Mortg e ad ag visor

13% 12% 18% 14% 11% 15% 5% 10% 15% 20%

Bu ess accou con sin nts

P erson Accou ts Mg al n r

Derivative In vestmen ts

P ension & retirem s ent

In vestm ts & P en lann g in

C stomer services u

0%

This particular question was designed to ensure that researcher does not select high percentage of managers from one particular section which may influence the outcome of the findings. Too many managers from the same departments or area may have similar opinions. An approximately equal proportion of respondents was selected for answering the questionnaire. This questionnaire was administered along with the semi structured interviews in which researcher sought for justifications behind their choices and provided clarifications.

Q2) Merger and acquisition is aimed to increase size of an organization Answer: 1 2 3 4 5

8% 17% 7% 47% 21%


s trong ag ly ree Ag ree No view D ag is ree S trong D ag ly is ree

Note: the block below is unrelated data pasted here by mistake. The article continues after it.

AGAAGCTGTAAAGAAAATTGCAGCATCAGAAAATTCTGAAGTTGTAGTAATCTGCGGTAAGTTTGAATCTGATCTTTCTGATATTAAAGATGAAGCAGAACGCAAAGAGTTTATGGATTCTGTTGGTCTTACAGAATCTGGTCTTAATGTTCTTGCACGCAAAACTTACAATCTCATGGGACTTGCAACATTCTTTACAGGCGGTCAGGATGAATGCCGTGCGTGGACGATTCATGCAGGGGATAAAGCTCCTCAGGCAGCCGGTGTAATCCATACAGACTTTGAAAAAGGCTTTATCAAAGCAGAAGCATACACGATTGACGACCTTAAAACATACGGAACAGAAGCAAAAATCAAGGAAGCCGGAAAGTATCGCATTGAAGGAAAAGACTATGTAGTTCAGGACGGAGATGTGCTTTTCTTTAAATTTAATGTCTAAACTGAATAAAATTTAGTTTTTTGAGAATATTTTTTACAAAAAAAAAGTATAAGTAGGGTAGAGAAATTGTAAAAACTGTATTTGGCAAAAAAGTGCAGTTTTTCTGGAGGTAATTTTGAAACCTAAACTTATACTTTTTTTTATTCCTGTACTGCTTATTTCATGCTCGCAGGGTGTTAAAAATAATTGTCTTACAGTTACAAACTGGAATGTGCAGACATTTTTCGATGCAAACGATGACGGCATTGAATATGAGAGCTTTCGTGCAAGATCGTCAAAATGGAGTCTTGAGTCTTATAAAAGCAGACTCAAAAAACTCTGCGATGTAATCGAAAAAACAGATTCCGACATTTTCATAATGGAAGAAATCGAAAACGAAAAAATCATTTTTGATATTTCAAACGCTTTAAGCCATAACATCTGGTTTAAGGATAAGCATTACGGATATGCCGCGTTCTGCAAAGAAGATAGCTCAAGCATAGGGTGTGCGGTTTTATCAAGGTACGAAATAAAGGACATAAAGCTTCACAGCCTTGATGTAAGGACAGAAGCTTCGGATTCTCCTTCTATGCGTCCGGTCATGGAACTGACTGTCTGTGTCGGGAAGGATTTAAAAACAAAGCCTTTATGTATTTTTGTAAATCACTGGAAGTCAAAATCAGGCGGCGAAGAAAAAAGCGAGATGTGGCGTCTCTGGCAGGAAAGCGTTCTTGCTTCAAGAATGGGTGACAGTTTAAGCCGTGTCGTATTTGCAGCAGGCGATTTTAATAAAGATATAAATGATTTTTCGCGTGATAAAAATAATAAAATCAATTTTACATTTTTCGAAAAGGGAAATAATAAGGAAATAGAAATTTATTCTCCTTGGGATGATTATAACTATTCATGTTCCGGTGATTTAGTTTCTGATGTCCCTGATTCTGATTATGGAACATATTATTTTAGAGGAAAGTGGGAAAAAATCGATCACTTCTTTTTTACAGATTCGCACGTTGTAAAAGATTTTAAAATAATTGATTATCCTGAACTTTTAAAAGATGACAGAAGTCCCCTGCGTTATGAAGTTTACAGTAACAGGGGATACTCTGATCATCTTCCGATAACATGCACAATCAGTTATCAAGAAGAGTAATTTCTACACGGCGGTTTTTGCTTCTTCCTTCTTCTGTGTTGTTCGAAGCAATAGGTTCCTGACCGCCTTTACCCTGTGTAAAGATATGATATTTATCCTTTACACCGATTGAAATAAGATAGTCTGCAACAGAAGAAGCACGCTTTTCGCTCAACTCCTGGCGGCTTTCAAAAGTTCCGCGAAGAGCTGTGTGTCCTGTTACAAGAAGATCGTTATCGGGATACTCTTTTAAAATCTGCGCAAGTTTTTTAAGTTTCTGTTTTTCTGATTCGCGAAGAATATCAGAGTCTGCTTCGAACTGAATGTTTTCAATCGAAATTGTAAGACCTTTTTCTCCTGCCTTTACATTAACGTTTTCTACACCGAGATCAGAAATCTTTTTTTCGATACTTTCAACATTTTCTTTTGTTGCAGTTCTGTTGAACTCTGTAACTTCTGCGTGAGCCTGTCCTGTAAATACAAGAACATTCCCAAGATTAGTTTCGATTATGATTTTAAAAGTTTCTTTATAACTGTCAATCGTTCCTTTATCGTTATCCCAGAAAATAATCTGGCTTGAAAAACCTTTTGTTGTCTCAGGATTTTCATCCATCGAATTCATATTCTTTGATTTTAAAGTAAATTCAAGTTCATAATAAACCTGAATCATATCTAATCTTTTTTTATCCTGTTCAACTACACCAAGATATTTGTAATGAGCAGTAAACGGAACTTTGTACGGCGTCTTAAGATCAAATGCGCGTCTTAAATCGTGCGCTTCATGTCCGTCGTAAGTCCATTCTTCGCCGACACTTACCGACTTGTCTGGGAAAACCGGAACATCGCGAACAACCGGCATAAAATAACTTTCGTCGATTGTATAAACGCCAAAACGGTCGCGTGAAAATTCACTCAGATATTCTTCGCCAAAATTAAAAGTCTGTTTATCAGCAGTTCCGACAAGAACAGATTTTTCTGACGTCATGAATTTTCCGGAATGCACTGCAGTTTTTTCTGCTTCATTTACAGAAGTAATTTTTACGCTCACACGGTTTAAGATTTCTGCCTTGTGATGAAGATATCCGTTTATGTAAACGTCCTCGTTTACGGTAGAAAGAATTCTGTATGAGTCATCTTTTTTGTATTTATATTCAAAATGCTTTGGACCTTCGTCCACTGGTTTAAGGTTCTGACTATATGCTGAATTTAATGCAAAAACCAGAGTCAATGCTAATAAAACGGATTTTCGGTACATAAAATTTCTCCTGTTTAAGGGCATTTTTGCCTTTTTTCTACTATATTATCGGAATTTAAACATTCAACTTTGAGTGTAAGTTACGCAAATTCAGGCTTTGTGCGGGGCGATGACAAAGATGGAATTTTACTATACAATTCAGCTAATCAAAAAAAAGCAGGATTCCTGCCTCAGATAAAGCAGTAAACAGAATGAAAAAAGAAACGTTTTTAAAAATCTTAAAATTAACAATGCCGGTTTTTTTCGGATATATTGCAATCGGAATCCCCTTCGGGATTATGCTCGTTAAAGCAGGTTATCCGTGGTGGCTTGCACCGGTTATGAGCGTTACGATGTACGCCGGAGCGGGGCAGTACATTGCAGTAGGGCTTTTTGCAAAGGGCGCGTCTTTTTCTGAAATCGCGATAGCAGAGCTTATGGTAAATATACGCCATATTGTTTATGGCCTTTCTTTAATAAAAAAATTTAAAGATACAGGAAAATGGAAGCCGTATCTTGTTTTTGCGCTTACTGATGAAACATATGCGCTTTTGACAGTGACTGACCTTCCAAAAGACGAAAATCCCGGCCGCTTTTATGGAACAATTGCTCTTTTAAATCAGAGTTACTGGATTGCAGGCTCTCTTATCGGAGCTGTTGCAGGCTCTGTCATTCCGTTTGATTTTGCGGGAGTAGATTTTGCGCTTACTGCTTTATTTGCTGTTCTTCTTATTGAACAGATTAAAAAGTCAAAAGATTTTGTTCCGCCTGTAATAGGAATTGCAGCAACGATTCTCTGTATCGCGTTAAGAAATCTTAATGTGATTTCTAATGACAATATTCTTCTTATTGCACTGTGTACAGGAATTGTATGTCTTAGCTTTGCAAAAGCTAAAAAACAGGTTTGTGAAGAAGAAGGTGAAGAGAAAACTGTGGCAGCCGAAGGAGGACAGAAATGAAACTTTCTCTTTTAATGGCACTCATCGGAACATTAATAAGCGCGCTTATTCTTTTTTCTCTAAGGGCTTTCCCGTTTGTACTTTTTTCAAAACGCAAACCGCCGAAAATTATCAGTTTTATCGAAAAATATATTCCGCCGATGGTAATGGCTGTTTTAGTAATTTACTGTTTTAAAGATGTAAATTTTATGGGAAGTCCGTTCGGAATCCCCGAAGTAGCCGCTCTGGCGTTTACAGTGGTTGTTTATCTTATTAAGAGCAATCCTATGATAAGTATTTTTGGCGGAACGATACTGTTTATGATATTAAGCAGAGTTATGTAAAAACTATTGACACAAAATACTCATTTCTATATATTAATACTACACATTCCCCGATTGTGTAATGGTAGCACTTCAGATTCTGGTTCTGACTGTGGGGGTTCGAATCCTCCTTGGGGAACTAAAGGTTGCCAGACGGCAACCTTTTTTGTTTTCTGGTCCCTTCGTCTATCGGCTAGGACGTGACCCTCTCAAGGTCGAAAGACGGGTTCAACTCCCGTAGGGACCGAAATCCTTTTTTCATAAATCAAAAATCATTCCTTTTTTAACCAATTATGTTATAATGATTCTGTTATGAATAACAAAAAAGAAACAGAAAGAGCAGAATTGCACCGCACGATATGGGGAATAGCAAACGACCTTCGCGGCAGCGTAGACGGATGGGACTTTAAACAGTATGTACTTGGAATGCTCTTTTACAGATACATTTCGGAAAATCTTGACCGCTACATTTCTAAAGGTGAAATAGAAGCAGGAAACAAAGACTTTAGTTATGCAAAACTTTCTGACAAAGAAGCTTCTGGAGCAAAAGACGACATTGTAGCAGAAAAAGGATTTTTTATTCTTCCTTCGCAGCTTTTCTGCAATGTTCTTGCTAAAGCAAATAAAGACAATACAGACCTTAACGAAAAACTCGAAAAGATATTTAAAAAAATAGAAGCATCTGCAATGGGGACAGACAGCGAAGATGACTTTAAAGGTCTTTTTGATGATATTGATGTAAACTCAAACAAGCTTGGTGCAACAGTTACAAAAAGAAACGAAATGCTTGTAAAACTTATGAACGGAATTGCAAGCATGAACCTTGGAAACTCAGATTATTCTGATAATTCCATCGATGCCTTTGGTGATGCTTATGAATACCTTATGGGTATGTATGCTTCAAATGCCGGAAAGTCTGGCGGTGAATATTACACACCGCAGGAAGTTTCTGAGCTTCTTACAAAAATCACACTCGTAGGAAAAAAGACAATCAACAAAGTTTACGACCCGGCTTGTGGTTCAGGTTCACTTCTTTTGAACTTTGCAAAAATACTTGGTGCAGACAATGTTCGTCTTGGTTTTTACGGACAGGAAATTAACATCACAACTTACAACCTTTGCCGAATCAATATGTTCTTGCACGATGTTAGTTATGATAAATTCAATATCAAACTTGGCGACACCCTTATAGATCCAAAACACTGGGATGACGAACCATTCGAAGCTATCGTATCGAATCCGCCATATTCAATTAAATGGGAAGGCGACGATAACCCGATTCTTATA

This question opened the subject and probed into the view that the respondents are carrying in their minds about mergers and acquision. Majority of them agreed that these techniques are used to expand the organization. 7% of the respondents did not give their opinions, these respondents latter justified that there could be many more reasons behind merging or acquiring an organization and expansion does not necessarily be the only reason. Remaining 25% of the respondents who disagreed with the statement made by the researcher also justified stating that expansion is not the only reason but it is often carried out for achieving complex objectives. 68% agreed response was a majority, latter in the interview these respondents provided clarification that there could be many more reasons behind adopting these techniques but the resulting outcome is certainly an expansion of the organization.

Q3) A horizontal merger and acquisition is aimed to increase sales and profits Answer: 1 2 3 4 5

8%

6%

5% 37% 44%

S trong ag ly ree

Ag ree

No V iew

D ag is ree

S trong dis ree ly ag